Cannabinoids may play a role in fighting cancer, according to a new study published in Cannabis and Cannabinoids Research. A peer-reviewed journal from the National Institutes of Health. In fact, EctoCRT expression on cell surfaces was the first time that cannabinoids induce immunogenic cell death.
Cannabinoids may induce immunogenic cell death indicating they may be useful in combatting cancer.
Endogenous and synthetic cannabinoids “induce cancer cell death through the accumulation of the sphingolipid, ceramide (Cer)”. Thus, “We have demonstrated that Cer accumulation enhances the induction of immunogenic cell death (ICD).”
According to the study, Cer accumulation enhances immunogenic cell death (ICD), a mechanism by which cannabinoid-induced cancer cell death occurs. “Endogenous and synthetic cannabinoids induces cancer cell death,” the study says. Furthermore, “We have recently shown that Cer accumulation leads to immunogenic cell death (ICD).”
According to the study, this is the first time that cannabinoids increases ectoCRT expression on the cell surface. Which may cause ICD. Furthermore, this study builds on our prior observation that Cer accumulation is a key step in ICD and confirms that cannabinoids can also cause ICD.
Cancer treatment is often ineffective because it promotes chemotherapy resistance. Which means that cancerous cells are able to multiply and spread. By focusing on the SphKs, we may be able to reverse chemotherapy resistance and boost the immune response against the tumor. Furthermore it would result in enhanced ICD. To conclude, research seems to indicate that cannabinoids play a role in fighting cancer!
Below is the abstract for this study.
Background: Endogenous and synthetic cannabinoids have been shown to induce cancer cell death through the accumulation of the sphingolipid, ceramide (Cer). At this time, we have demonstrated that Cer accumulation enhances the induction of immunogenic cell death.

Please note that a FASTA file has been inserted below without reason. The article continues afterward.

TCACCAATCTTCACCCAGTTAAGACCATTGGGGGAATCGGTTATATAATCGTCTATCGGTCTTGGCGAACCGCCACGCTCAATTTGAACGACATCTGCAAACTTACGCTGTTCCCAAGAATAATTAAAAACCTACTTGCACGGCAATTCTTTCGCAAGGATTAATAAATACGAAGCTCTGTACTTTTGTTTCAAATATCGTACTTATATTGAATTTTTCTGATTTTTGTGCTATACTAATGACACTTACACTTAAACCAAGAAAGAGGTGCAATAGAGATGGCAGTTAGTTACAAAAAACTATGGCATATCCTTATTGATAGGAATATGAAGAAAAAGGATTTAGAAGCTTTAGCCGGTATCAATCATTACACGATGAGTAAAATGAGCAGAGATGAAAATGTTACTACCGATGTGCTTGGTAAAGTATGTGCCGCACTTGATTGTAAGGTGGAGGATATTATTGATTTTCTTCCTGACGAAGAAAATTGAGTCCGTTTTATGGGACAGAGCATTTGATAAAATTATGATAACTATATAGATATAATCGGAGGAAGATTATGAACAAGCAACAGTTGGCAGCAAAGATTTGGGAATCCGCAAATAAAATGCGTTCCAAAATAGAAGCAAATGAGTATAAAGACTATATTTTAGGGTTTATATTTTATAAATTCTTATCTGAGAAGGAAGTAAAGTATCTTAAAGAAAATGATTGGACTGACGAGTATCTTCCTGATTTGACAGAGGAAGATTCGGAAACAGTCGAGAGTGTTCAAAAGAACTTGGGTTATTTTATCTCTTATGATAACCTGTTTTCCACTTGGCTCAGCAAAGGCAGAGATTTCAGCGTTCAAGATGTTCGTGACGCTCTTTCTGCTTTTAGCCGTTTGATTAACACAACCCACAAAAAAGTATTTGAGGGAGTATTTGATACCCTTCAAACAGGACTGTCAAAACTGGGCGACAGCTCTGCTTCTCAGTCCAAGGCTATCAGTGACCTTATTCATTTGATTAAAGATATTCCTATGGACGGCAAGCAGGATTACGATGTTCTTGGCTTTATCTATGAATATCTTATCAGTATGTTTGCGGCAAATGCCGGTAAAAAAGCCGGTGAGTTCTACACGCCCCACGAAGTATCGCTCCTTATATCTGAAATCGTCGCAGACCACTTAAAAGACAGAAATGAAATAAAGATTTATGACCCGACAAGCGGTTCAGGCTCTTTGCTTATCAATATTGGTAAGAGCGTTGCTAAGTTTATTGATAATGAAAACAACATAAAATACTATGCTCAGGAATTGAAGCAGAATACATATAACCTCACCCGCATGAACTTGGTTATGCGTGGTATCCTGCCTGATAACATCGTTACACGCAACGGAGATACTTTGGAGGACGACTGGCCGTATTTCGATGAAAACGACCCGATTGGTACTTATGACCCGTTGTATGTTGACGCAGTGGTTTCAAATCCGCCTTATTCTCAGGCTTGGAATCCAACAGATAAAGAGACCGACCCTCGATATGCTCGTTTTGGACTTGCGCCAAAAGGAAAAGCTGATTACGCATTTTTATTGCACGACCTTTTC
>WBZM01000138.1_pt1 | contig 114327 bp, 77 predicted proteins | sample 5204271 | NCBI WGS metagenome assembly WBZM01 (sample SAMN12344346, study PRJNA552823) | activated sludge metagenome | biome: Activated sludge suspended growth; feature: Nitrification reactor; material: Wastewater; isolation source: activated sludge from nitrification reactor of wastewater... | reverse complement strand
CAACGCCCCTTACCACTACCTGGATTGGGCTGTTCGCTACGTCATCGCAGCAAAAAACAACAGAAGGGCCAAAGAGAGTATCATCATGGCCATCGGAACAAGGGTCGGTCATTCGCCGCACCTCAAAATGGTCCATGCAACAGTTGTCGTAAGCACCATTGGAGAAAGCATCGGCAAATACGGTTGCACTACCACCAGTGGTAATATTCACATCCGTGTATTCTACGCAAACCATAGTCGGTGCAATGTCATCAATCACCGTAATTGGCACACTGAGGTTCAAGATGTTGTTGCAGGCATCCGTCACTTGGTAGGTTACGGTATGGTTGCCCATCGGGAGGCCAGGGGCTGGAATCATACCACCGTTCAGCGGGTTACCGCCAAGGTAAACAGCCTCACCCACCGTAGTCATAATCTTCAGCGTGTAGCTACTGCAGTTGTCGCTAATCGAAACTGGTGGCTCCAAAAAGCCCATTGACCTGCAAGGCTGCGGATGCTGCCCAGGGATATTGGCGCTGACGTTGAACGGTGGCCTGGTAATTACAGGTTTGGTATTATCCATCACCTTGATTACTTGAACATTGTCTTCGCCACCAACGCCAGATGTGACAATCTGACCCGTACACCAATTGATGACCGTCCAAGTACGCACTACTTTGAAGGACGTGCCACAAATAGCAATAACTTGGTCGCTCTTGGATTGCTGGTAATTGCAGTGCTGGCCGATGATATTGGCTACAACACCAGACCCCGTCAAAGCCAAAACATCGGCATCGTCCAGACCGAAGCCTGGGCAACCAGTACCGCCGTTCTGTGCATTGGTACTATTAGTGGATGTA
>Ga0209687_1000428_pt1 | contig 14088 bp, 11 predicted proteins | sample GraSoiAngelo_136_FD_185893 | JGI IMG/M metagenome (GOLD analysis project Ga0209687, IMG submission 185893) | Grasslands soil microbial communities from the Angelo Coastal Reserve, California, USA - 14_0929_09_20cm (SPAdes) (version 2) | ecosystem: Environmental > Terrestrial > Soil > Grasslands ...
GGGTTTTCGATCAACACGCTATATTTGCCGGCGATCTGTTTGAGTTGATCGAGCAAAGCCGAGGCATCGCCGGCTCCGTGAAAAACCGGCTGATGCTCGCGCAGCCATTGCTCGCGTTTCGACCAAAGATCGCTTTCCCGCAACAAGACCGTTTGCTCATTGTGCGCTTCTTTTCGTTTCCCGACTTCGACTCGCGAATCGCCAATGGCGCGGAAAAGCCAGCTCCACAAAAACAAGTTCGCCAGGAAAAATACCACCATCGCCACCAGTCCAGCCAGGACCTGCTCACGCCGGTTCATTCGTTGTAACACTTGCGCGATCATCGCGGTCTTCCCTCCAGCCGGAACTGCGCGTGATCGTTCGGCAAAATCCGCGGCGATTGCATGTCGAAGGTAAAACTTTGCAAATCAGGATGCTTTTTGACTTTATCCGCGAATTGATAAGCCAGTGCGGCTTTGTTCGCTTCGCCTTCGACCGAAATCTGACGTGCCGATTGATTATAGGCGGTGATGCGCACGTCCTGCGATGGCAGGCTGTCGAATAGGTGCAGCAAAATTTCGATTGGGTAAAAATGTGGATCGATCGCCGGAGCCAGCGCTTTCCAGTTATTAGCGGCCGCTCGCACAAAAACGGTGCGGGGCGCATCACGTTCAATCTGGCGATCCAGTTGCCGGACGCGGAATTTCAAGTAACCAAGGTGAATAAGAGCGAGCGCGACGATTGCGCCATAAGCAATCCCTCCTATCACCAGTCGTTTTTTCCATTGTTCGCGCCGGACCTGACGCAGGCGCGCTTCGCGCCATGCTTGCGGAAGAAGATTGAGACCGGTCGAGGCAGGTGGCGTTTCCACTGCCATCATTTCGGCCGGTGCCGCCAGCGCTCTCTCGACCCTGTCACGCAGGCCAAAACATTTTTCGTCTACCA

Objectives: The primary objective of this study was to demonstrate that (±) 5-epi CP 55,940 (5-epi). A by-product of the chemical synthesis of the synthetic cannabinoid CP 55,940, induces ICD in colorectal cancer (CRC) cells. With that modulation of the sphingolipid metabolic pathway through inhibition of the sphingosine kinases (SphKs) enhances these effects.
Methods: A cell culture model system of human CRC cell lines was employed to measure the cell surface and intracellular production of markers of ICD. In any case the effects of 5-epi, alone and in combination with SphK inhibitors, on production of Cer through the de novo sphingolipid synthesis pathway were measured by Liquid Chromatography – Tandem Mass Spectrometry (LC/MS/MS)-based sphingolipidomic analysis. Cell surface exposure of calreticulin (ectoCRT), a hallmark of ICD, was measured by flow cytometry.
Examination of the effects of 5-epi, alone and in combination with SphK inhibitors, on the intracellular signaling pathway associated with ICD was conducted by immunoblot analysis of human CRC cell lines. Results: Sphingolipidomic analysis indicated that 5-epi induces the de novo sphingolipid synthetic pathway. 5-epi dose dependently induces cell surface exposure of ectoCRT, and inhibition of Cer metabolism through inhibition of the SphKs significantly enhances 5-epi-induced ectoCRT exposure in multiple CRC cell lines. 5-epi induces and SphK inhibition enhances activation of the cell death signaling pathway associated with ICD. Conclusions: This study is the first demonstration that cannabinoids can induce